Keep children in school when healthy

If your child isn’t displaying any symptoms such as a fever or cough it’s best to keep them in school – unless a public health advisory or other relevant warning or official advice has been issued affecting your child’s school. Instead of keeping children out of school, teach them good hand and respiratory hygiene practices for school and elsewhere, like frequent hand washing, covering a cough or sneeze with a flexed elbow or tissue, then throwing away the tissue into a closed bin, and not touching their eyes, mouths or noses if they haven’t properly washed their hands. If soap and water are not readily available, use an alcohol-based hand sanitizer with at least 60% alcohol. Always wash hands with soap and water, if hands are visibly dirty.

Help children cope with the stress

Children may respond to stress in different ways. Common responses include having difficulties sleeping, bedwetting, having pain in the stomach or head, and being anxious, withdrawn, angry, clingy or afraid to be left alone. Respond to children’s reactions in a supportive way and explain to them that they are normal reactions to an abnormal situation. Listen to their concerns and take time to comfort them and give them affection, reassure them they’re safe and praise them frequently. If possible, create opportunities for children to play and relax. Keep regular routines and schedules as much as possible, especially before they go to sleep, or help create new ones in a new environment. Provide age-appropriate facts about what has happened, explain what is going on and give them clear examples on what they can do to help protect themselves and others from infection. Share information about what could happen in a reassuring way. For example, if your child is feeling sick and staying at home or the hospital, you could say, “You have to stay at home/at the hospital because it is safer for you and your friends. I know it is hard (maybe scary or even boring) at times, but we need to follow the rules to keep ourselves and others safe. Things will go back to normal soon.”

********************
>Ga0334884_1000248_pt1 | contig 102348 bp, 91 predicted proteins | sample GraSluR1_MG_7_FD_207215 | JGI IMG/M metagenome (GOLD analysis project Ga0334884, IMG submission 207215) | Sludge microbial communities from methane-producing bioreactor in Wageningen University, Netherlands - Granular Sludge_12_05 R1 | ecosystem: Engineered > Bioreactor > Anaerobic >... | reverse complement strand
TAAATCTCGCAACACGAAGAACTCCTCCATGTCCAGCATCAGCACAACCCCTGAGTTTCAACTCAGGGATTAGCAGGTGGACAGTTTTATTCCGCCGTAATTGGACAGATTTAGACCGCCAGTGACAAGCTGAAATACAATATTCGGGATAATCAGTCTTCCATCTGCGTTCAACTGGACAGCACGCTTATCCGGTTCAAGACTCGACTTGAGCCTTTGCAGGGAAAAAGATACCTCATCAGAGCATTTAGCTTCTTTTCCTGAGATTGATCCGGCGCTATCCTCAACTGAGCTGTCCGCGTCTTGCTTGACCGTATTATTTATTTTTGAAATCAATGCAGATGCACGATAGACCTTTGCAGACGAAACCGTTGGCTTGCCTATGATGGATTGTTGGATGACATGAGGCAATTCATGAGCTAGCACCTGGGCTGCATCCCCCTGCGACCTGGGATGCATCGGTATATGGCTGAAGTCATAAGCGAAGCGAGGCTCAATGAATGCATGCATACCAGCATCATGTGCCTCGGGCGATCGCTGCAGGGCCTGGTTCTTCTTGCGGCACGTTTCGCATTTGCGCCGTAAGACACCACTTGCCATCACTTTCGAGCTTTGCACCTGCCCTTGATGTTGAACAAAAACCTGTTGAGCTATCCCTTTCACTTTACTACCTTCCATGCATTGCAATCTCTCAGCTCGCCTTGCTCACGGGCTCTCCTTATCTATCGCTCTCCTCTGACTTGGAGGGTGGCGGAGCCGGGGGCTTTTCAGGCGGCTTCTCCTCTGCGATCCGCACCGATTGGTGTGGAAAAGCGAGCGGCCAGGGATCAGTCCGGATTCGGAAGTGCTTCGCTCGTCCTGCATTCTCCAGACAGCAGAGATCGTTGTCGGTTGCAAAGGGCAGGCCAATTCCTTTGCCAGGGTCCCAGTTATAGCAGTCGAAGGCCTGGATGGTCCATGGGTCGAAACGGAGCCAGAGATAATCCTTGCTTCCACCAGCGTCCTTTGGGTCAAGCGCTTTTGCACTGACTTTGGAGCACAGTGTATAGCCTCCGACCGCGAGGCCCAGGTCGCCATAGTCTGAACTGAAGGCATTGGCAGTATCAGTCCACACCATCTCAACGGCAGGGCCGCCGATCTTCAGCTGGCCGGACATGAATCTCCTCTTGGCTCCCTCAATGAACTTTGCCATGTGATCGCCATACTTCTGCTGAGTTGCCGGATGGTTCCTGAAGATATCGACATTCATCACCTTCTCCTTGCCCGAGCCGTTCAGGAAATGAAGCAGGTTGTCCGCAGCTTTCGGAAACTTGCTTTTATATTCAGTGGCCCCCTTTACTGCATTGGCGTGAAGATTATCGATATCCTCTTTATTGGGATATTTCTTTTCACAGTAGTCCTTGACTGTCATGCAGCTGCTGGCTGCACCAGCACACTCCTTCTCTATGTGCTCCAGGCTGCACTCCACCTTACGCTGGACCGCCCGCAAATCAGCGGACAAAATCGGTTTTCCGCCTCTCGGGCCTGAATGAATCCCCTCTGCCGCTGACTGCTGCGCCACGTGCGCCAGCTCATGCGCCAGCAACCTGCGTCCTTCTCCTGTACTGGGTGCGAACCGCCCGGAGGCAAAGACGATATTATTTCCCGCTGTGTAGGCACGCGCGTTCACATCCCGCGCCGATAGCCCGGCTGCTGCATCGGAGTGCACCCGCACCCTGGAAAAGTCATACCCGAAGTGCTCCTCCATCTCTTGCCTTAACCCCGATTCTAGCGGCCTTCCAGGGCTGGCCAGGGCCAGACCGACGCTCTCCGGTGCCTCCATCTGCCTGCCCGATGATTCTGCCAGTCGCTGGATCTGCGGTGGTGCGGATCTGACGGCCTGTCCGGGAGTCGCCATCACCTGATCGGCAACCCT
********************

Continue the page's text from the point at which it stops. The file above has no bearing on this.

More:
Checklist for parents/caregivers and community members

  • Encourage your child to ask questions and express their feelings with you and their teachers.
  • Remember that your child may have different reactions to stress; be patient and understanding.
  • Prevent stigma by using facts and reminding students to be considerate of one another
  • Monitor your child’s health and keep them home from school if they are ill 
  • Teach and model good hygiene practices for your children